Between April 27 and 28, 2017, fifteen Chilean scholars and practitioners from diverse disciplines gathered at the Universidad Católica’s Marine Coastal Research Station in Las Cruces for a two-day thinkshop. Participants included Catalina Bauer (art); Catalina Correa (art); Laura Gallardo (atmospheric science); Gabriel González (geology); Román Guridi (theology); Claudio Latorrre (paleoecology); Sergio Navarrete (marine biology); Eric Pommier (philosophy); Sebastián Riffo (art); and Bárbara Saavedra (ecology); plus two young researchers, Carolina Sandoval (paleontology) and Martín Fonck (anthropology); and the organizers, Cristián Simonetti (anthropology) and Manuel Tironi (sociology).

Entitled “El Antropoceno en Chile: Desafíos actuales, futuros posibles” (“The Anthropocene in Chile: Current Challenges, Possible Futures”), the thinkshop had the explicit aim of producing a manifesto about the Anthropocene in Chile. We were aware of the challenges of the genre. From the Latin manifestare, or “making public,” manifestos are not about analyses or evaluations but about the public assertion of values and beliefs for the provocation of alternative courses of action. A manifesto is a guide, a proposal, or map for sounding and intervening in the future. Hence manifestos are inherently normative and political. Countering the all too recurrent retrospective approach to the Anthropocene—that is, to look back, or deep down, to unveil what or who went wrong—we thought about the manifesto as a tool for speculating about possible, desired, or otherwise alternative futures in the face of anthropogenic damage in Chile. Hence, the meeting intended neither to discuss the scientific validity of the Anthropocene as a geological era, nor to assess the damages inflicted on the Earth by human activities. The thinkshop, in this sense, was not neutral: it assumed from the get-go that colonialism, industrialism, patriarchy, and extractivism, coupled with the endless extension of technocentric politics, had profoundly and perhaps irreversibly damaged biophysical systems at diverse scales. The thinkshop was not set up to reiterate this diagnosis. On the contrary, the invitation was to speculate about what kinds of ethics, practices, institutions, and pedagogies we need to live in and cope with a dynamic planet in Chile, in light of the specific vulnerabilities and possibilities of this place.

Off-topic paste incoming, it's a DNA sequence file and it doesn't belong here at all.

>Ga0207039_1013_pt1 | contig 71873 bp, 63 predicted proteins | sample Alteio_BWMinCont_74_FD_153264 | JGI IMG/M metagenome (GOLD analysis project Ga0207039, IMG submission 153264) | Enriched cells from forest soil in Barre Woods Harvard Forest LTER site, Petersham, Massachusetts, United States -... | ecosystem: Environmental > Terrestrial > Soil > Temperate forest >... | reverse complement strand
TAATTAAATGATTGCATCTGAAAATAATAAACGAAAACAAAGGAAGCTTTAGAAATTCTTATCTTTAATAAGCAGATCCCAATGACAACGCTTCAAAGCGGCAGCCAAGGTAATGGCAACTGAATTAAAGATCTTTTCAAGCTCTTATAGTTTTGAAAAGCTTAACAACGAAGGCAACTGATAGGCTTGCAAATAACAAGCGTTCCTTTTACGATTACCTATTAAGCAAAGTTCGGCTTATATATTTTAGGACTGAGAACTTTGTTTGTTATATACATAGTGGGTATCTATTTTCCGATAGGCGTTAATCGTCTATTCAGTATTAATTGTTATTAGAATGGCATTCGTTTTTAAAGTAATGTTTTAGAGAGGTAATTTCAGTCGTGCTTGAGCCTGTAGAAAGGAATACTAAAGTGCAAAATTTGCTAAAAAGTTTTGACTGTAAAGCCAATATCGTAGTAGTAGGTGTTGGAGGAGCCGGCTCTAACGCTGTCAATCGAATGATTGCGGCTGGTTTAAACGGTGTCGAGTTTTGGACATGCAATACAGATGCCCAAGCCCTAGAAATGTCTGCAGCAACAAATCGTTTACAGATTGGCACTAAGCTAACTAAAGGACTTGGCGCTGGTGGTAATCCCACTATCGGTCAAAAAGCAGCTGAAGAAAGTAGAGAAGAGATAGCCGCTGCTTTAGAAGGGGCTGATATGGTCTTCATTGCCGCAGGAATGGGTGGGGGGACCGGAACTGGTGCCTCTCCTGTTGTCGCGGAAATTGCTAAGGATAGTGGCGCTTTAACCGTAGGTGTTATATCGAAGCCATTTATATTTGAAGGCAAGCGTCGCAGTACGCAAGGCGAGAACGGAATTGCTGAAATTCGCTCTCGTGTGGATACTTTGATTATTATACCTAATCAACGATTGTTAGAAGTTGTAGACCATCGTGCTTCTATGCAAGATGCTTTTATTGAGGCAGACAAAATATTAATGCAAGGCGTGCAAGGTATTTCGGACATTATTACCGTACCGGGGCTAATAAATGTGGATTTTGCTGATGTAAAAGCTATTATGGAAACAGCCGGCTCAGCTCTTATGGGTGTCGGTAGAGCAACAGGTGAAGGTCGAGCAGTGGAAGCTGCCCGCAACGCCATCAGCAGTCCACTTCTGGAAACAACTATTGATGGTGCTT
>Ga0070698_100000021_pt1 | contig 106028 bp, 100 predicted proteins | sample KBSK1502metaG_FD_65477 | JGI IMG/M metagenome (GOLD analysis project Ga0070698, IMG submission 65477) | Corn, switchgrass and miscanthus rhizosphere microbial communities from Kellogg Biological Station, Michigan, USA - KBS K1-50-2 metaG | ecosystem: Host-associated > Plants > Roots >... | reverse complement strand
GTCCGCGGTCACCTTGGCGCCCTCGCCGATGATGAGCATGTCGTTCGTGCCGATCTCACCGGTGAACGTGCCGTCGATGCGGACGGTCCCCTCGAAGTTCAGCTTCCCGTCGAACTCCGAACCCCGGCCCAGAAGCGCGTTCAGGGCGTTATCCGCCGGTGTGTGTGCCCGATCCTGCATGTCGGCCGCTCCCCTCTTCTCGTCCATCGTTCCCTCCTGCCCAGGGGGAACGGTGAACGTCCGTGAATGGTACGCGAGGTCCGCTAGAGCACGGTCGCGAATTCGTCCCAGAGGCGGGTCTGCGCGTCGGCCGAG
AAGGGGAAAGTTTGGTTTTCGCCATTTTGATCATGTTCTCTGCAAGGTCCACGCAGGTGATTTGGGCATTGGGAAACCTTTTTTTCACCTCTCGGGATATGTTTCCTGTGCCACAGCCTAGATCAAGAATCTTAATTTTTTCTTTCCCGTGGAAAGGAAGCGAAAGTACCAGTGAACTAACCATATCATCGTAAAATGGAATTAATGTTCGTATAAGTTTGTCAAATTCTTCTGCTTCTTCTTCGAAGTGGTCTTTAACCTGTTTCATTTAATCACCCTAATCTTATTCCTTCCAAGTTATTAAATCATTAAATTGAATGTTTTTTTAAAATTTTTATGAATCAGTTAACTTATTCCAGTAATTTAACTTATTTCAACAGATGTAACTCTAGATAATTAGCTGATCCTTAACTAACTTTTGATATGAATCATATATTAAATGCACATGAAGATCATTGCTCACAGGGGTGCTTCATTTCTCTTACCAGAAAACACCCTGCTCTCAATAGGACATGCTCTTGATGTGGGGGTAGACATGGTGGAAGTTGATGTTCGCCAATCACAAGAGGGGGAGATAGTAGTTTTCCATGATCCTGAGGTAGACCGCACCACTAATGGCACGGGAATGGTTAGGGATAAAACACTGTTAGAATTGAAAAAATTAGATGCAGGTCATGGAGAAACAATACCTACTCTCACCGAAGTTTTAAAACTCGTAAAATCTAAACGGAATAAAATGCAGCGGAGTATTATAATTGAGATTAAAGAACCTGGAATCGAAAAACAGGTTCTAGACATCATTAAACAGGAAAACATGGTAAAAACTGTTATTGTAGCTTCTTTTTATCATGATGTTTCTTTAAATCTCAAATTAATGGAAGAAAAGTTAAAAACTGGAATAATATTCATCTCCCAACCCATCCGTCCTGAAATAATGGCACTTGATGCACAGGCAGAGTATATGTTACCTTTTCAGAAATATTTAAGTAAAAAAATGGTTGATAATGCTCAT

As an experiment in interdisciplinarity, the knitting together of the manifesto was exciting and challenging in several profound ways. We disagreed, we learned, we laughed, and we were pushed to think beyond our own modes of knowing and doing.

The Spanish version of the Manifesto can be read here:

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